In 1950s London racial hostility to Commonweath immigrants is openly paraded. A pregnant girl, initially assumed to be white, is murdered. As two detectives start to investigate, and ... See full summary »
A union leader in a large company tries to win equal rights for the handful of West Indian workers at the company, but finds it is an uphill battle. After being successful, and rightly ... See full summary »
When their ship docks the crew disembark as usual to pick up their lives in postwar London. For one of them his petty smuggling turns more serious when he finds himself caught up with a robbery in the City.
In 1950s London racial hostility to Commonweath immigrants is openly paraded. A pregnant girl, initially assumed to be white, is murdered. As two detectives start to investigate, and discover her racial origins were much more mixed, public prejudices and those of the officers themselves are exposed. Written by
Jeremy Perkins <firstname.lastname@example.org>
Sapphire greatly conveys the prejudices of Great Britain as well as solves a mystery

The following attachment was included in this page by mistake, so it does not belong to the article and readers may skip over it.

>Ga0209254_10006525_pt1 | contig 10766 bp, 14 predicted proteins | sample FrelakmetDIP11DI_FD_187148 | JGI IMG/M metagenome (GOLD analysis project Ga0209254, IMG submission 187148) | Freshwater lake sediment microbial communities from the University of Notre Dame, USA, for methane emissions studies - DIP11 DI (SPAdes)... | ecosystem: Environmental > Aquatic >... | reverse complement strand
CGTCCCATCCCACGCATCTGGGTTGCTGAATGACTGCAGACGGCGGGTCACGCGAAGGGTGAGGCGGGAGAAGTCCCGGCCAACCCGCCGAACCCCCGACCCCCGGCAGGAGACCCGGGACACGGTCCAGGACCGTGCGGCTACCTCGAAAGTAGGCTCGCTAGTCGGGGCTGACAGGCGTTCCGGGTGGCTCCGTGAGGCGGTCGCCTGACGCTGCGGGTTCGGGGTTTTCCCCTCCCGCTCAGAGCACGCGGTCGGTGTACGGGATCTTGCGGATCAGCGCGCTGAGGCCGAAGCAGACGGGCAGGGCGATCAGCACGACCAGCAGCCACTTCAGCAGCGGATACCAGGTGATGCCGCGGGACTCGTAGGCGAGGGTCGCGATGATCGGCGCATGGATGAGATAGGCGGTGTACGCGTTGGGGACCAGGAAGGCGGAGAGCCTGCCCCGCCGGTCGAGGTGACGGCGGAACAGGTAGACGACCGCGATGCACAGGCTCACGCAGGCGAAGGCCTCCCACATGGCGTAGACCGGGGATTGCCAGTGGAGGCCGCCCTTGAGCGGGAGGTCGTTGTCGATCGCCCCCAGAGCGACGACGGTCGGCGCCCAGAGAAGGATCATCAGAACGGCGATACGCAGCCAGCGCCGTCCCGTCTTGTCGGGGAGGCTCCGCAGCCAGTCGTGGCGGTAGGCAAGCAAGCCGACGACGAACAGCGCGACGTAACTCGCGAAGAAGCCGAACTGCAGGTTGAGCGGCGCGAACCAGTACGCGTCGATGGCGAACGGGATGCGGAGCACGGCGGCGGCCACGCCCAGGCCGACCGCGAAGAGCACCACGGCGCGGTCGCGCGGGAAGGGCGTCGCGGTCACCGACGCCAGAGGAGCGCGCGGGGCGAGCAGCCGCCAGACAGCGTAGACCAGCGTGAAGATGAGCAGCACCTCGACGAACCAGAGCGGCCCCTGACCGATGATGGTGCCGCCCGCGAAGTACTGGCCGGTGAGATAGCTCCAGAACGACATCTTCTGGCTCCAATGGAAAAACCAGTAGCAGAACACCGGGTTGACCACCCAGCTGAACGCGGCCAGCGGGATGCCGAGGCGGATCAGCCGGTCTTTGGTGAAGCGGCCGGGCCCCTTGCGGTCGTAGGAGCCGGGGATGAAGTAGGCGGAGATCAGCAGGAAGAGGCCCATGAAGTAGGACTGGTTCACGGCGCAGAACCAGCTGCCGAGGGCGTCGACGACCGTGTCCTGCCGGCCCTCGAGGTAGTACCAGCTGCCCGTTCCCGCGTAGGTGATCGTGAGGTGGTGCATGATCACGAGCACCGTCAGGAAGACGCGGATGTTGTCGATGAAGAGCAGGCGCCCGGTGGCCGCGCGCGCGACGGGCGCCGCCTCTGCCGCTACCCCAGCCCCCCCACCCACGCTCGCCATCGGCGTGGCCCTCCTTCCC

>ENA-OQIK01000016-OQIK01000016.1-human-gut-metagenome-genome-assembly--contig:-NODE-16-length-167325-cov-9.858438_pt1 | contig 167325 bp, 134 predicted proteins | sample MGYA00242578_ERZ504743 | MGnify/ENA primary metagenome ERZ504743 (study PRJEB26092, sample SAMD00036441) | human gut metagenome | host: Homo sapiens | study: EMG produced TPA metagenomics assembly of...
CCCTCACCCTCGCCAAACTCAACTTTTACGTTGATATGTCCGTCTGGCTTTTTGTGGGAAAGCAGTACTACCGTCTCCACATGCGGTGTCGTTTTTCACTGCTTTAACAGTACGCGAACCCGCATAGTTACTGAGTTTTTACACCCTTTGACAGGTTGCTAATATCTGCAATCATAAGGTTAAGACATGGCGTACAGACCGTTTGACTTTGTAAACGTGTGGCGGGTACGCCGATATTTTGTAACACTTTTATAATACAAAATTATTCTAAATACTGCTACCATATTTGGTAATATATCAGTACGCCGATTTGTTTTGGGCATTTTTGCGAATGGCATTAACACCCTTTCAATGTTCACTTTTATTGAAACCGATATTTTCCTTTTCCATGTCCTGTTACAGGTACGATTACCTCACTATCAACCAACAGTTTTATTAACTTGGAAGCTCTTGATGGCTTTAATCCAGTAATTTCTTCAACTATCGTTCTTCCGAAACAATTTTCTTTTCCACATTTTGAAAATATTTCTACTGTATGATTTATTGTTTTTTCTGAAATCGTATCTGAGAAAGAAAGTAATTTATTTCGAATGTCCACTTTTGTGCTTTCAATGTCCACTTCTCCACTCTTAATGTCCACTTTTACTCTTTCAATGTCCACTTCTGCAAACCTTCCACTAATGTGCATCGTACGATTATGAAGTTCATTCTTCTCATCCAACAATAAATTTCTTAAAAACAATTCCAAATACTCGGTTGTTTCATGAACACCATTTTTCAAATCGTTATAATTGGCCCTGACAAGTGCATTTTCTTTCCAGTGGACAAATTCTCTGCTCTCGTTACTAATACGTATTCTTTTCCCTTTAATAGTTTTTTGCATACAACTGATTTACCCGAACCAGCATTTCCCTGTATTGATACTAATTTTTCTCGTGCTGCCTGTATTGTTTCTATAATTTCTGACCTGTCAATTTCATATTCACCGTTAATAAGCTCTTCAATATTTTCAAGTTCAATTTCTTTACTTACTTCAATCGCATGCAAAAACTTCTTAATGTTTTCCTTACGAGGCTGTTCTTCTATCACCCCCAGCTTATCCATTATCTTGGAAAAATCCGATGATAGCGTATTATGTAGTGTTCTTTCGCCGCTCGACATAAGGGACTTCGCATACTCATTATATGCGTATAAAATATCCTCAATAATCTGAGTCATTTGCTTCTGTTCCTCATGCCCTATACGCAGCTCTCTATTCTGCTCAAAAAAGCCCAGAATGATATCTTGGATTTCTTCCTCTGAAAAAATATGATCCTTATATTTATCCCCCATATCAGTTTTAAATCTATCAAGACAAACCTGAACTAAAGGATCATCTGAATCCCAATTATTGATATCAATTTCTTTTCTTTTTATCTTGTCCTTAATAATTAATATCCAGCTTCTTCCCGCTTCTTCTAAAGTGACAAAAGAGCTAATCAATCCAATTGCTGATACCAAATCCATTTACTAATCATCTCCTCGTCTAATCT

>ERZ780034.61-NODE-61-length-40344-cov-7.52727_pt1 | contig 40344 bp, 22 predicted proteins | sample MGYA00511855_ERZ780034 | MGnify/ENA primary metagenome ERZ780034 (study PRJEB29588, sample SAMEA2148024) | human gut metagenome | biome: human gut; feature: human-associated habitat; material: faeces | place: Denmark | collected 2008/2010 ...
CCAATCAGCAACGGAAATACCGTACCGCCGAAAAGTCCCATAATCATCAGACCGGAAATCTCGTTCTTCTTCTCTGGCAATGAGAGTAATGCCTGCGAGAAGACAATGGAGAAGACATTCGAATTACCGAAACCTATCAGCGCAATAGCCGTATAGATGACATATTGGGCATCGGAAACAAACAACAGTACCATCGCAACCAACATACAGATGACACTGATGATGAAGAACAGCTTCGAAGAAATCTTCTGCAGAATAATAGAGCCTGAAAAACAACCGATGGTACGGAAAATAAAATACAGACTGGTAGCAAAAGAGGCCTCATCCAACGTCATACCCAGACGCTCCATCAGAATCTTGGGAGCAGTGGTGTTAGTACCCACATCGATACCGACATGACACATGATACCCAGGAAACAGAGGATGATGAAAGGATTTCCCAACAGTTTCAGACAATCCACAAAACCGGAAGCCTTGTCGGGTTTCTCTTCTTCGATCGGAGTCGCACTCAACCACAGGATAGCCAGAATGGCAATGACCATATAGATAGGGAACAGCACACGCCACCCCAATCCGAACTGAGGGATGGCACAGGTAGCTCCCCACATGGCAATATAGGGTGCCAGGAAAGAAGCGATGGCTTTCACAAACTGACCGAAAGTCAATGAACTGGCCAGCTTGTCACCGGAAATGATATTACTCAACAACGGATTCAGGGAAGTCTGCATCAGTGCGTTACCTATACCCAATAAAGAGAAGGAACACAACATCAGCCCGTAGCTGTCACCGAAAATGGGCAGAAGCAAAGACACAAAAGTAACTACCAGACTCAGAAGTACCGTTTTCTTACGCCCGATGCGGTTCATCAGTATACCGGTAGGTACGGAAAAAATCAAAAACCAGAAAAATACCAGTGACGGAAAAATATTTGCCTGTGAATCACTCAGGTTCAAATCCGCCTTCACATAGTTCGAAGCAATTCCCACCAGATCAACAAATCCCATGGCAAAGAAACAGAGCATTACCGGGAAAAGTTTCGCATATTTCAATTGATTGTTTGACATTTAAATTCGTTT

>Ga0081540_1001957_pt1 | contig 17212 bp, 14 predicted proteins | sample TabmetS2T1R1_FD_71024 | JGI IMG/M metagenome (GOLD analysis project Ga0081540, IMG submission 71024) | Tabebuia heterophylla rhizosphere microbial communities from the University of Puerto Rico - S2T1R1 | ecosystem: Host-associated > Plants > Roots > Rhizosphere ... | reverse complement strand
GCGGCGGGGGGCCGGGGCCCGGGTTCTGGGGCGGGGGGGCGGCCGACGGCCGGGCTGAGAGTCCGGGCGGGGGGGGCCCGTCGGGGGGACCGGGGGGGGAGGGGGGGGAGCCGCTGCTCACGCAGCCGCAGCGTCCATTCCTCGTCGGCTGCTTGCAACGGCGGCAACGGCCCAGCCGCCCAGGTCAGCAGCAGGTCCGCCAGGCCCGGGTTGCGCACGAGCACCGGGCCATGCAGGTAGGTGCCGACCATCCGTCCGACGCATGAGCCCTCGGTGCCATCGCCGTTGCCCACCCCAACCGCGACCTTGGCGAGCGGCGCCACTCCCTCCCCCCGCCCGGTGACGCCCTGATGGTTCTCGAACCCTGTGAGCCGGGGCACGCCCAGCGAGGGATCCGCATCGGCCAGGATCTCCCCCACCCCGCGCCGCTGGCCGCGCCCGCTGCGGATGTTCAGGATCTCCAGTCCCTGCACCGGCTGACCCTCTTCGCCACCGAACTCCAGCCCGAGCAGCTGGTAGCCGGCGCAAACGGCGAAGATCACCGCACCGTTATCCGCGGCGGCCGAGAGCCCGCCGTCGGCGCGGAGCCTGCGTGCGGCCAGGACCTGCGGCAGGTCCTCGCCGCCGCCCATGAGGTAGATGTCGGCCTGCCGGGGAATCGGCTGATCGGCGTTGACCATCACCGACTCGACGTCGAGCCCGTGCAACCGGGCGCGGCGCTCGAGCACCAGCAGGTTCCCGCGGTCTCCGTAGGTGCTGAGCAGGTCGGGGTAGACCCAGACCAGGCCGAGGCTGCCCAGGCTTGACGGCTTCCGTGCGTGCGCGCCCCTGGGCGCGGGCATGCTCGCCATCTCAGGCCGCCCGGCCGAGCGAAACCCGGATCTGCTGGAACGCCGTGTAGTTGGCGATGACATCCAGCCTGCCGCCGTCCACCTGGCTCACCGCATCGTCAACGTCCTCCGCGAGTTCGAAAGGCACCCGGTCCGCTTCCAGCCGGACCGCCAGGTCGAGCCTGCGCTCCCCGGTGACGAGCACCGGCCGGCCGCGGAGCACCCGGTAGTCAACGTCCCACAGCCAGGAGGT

So far during this year's Black History Month, I've been reviewing American films. What I'm commenting on now took place and was filmed in Britain. In this one, a Sapphire Robbins (Yvonne Buckingham) is found dead at Hampstead Heath. Superintendent Robert Hazard (Nigel Patrick) and partner Inspector Phil Learoyd (Michael Craig) investigate who done it. Her boyfriend David Harris (Paul Massie) and brother, a Dr. Robbins (Earl Cameron) are also interested though the former has his own secrets to hide along with his sister Mildred (Yvonne Mitchell) and possibly their parents (Bernard Miles and Olga Lindo). By the way, since the doctor has dark skin and his late sister is light, there's also a racial aspect involved...When I first watched this on American Movie Classics back in the mid '80s (by the way, this was the first I actually watched on that channel), it was intriguing enough for me that I would have loved to have seen it again much sooner than just now on YouTube if I had the chance. Now that I indeed have, it's even more compelling as both a mystery and pretty intense drama on the social tensions that I'm sure were very prevalent during that time in England. Especially considering the way characters of both races reveal their prejudices in both subtle and blatant ways. And besides Cameron, other people of color worth noting that appeared here include Gordon Heath as Paul Slade, Harry Gaird as Johnnie Fiddle (who is identified among other Johnnys at a bar), Orlando Martins as a barman, and Robert Adams as Horace Big Cigar. Really, this was a fine British drama that greatly tackled the way prejudices of most kinds were displayed there. P.S. I didn't know about the stereotype of cops having big feet there. Sure beats the one about donuts here!
4 of 4 people found this review helpful.
Was this review helpful to you?